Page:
Rotorblades ChessFor several years, I have been fascinated by exotically shaped boards. In the early 2000s, I became interested in boards with triangular cells. At the time, trigonal tessellations had been little used; apart from Klinzha and a couple of applets by Christian Freeling, almost nothing existed in the world of trigonal chess. Since then, Graeme C. Neatham has put a lot of work into developing a number of variants, notably Delta88, which I consider to be the first successful trigonal game. The trigonal tiling pattern remains one of the least explored, however. This game reflects my own attempt to make a contribution. As the board is also round, it may be considered a hybrid between circular chess and trigonal chess.
The game takes its name from two sources, the rotor blades of the helicopter, in recognition of the circular shape of the board, and from Blades, another trigonal variant invented by Graeme Neatham. The triangular cells are blade-shaped.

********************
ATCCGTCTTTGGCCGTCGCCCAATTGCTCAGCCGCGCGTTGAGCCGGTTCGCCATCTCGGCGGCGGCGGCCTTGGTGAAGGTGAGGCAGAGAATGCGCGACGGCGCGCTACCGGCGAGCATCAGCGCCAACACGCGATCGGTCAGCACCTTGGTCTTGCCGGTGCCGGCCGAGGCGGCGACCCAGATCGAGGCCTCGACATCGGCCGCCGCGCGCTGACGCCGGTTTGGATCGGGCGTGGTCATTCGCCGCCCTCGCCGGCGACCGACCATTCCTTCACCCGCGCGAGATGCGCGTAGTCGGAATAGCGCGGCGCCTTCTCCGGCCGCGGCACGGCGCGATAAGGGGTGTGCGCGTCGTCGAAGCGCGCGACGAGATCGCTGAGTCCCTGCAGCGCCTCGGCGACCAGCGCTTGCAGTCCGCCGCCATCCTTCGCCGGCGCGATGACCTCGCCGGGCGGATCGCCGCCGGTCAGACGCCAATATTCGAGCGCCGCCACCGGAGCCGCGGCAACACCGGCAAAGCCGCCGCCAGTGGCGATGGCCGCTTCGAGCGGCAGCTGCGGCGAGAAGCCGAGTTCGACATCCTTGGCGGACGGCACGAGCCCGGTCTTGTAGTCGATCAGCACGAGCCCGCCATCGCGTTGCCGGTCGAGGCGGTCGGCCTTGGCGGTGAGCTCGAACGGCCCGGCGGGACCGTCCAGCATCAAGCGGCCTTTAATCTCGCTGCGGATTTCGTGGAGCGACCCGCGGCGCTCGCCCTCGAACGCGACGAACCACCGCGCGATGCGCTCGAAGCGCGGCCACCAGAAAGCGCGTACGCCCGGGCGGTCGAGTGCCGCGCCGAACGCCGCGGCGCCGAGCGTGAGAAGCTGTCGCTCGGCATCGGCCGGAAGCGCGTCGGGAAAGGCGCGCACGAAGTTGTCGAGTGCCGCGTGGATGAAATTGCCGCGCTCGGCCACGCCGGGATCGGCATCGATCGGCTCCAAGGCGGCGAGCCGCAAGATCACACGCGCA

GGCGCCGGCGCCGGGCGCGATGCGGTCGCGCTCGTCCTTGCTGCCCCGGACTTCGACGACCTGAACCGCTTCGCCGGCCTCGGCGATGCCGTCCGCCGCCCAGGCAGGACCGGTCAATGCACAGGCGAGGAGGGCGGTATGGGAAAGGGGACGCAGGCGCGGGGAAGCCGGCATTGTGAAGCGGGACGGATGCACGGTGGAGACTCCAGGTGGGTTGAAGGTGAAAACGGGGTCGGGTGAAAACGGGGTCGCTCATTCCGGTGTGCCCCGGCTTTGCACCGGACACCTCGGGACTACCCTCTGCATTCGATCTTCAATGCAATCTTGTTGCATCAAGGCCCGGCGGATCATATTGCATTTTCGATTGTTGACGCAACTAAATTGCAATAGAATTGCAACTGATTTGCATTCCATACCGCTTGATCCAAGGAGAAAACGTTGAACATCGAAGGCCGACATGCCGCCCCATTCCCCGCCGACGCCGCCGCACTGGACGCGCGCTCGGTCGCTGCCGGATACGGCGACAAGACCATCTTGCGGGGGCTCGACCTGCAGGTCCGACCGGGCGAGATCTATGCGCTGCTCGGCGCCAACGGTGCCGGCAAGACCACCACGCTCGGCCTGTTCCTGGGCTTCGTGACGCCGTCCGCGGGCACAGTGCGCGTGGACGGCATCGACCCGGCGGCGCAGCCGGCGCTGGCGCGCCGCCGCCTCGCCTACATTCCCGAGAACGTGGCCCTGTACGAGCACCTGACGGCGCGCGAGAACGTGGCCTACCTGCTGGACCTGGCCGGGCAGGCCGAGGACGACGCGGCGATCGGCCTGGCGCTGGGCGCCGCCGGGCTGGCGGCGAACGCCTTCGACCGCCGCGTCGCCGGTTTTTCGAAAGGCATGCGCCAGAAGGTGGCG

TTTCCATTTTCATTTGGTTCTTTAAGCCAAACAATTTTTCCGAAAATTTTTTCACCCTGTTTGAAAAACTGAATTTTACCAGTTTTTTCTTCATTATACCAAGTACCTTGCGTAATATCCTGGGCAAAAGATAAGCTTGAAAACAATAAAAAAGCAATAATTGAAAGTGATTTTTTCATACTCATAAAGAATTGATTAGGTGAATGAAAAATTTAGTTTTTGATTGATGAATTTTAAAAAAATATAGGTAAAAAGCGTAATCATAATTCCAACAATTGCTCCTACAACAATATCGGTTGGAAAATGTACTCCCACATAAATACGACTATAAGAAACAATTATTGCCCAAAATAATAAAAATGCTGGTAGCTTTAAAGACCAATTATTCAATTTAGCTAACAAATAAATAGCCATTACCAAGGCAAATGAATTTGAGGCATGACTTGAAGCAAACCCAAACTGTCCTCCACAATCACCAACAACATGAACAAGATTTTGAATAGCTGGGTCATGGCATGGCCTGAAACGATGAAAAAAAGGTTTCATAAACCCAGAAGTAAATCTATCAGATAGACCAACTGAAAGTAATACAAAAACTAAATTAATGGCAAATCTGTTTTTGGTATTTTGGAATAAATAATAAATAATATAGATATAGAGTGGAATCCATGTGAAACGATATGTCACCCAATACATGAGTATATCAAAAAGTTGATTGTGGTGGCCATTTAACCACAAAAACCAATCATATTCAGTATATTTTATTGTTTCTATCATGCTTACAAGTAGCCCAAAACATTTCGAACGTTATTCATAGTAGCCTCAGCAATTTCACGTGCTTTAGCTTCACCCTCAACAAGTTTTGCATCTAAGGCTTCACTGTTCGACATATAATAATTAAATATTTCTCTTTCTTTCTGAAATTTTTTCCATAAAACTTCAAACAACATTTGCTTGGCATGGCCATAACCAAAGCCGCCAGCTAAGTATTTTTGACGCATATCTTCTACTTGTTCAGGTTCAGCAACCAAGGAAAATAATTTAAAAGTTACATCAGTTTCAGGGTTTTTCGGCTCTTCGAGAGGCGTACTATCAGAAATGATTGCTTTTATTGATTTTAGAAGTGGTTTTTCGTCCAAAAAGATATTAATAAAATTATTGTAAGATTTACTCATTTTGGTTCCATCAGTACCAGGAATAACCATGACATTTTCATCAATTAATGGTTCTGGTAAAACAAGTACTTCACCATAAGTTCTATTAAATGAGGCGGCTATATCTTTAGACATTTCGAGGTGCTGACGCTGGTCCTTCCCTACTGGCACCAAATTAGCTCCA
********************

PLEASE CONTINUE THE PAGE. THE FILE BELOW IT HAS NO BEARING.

RulesWin by checkmating the enemy King. A stalemate counts as a qualified win - better than a draw, but not as good as a checkmate. A checkmate is worth one point, a stalemate a half-point to the player forcing it, and a draw a half-point to both players.
In the variants in which Termites and Hornets replace Guards and Pawns, the King may be captured like other pieces when caught between two enemy Termites or Hornets. Capturing the King in this way is equal to a checkmate.